Having some more free time, I'm able to indulge in daytime lectures on subjects in which I've always been interested, such as theatrical history. Yesterday I went to a program in Bethesda on the Broadway composer Jule Styne. Just for openers, he wrote the music for Gypsy, Funny Girl, and Bells Are Ringing. Born in London with immigrant parents who took him to Chicago when he was eight, he was a prodigy and could have gone on as a pianist.
Instead, he liked popular music, so after writing some songs, he went to Hollywood where he wrote a lot of songs, many with Sammy Cahn, including "It's Been a Long, Long Time" and "Three Coins in the Fountain" for the picture of the same name, for which he won his Oscar.
On Broadway, he began with High Button Shoes, with Phil Silvers and Nanette Fabray, and then wrote "Diamonds are a Girl's Best Friend" for Carol Channing in Gentlemen Prefer Blondes. His "additional music" for Peter Pan included two wonderful numbers: "Captain Hook's Waltz" and "Neverland"--watching a video of Mary Martin singing "Neverland" was one of those golden moments of showbiz.
Then there were some greats: "The Party's Over" sung by Judy Holliday in Bells Are Ringing and "Don't Rain on My Parade" and "People" by the one and only Funny Girl, La Streisand. I remember walking out of the theater after seeing that one and hearing an elderly lady comment to her companion, "She's funny but she's not Fanny."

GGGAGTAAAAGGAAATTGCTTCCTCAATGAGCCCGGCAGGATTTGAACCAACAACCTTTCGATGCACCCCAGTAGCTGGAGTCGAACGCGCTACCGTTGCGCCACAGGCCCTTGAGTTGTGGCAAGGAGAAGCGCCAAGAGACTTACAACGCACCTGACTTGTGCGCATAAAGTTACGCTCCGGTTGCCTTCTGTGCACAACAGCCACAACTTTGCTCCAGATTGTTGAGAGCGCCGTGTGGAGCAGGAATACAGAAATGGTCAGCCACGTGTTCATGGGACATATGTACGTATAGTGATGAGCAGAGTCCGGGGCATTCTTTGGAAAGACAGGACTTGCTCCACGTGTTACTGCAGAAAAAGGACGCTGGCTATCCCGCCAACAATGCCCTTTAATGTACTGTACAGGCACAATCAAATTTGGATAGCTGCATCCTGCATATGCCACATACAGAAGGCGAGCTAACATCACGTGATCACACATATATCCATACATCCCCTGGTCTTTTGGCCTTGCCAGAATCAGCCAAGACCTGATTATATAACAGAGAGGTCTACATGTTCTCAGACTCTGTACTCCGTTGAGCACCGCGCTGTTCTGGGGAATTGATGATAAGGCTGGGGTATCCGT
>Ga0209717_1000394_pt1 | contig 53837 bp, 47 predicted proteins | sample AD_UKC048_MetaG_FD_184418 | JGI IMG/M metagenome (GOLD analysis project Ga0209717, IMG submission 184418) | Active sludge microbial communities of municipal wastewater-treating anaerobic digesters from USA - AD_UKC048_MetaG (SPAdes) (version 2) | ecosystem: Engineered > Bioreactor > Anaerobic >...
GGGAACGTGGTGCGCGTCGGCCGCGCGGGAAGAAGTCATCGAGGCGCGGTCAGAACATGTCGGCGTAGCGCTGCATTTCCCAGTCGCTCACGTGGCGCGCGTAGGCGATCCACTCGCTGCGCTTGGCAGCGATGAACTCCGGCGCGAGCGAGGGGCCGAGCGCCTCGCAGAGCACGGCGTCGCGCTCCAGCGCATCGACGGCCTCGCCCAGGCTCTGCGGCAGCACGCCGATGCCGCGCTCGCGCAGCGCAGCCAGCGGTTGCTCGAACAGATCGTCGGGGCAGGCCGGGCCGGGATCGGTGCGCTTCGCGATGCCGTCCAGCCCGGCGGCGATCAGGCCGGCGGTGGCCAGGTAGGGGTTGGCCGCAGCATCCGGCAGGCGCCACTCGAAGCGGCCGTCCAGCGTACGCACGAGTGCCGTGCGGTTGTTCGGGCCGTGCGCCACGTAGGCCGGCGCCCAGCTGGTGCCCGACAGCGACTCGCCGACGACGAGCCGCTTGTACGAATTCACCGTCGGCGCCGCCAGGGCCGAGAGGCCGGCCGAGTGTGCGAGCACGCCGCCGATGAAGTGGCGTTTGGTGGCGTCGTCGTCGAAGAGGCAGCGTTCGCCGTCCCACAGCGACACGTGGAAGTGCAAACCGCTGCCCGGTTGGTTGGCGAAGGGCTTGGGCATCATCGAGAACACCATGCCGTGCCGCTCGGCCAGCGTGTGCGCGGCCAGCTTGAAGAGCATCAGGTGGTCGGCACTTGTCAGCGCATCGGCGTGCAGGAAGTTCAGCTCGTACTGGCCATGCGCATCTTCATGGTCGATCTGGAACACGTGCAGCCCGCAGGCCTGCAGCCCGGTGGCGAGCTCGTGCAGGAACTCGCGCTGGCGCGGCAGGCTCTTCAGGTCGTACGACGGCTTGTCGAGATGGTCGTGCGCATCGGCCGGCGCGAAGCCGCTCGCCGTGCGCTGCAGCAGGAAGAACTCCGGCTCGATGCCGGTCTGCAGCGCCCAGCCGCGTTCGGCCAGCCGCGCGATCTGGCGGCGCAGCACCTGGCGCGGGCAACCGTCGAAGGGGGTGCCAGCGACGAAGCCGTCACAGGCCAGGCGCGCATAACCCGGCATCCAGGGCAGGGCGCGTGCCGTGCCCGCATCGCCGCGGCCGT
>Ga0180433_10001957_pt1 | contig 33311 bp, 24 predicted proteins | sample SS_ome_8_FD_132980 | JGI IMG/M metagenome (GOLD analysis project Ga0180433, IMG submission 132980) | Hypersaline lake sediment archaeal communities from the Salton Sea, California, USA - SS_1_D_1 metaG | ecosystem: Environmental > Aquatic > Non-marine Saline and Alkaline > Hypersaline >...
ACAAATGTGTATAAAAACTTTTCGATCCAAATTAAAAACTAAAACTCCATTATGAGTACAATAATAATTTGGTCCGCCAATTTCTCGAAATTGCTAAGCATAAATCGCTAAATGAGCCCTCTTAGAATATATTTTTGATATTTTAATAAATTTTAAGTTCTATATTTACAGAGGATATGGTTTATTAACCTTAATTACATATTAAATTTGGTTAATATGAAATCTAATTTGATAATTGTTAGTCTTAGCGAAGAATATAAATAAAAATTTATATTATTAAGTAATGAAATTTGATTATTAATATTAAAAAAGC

The lecturer--another lawyer gone right--didn't stop to mention Say, Darling, which was a clever show I remember seeing, which was the breakthrough show for the young Robert Morse. It was a show taken from a memoir of Richard Bissell, who wrote 7 1/2 Cents, the source book for The Pajama Game, now being revived here at Arena in D.C.
Nor did I recall a standard, "Make Someone Happy", from another Phil Silvers show, Do Re Mi. But probably his top show of all was Gypsy, and it was such a pleasure seeing Ethel Merman sing "Everything's Coming Up Roses" when she was 76 and gone forever a few months later. There was also an audio of her doing the inimitable "Rose's Turn." Alas, we also had to watch Rosalind Russell, whose husband bought her the part as a price of his investment in the show, try to do "Small World" and "Funny."
Jule Styne had some of the best collaborators in the business, too. Betty Comden and Adolph Green were with him for many of his best shows, beginning with Bells Are Ringing, and Stephen Sondheim did the lyrics for Gypsy. He really was one of the best.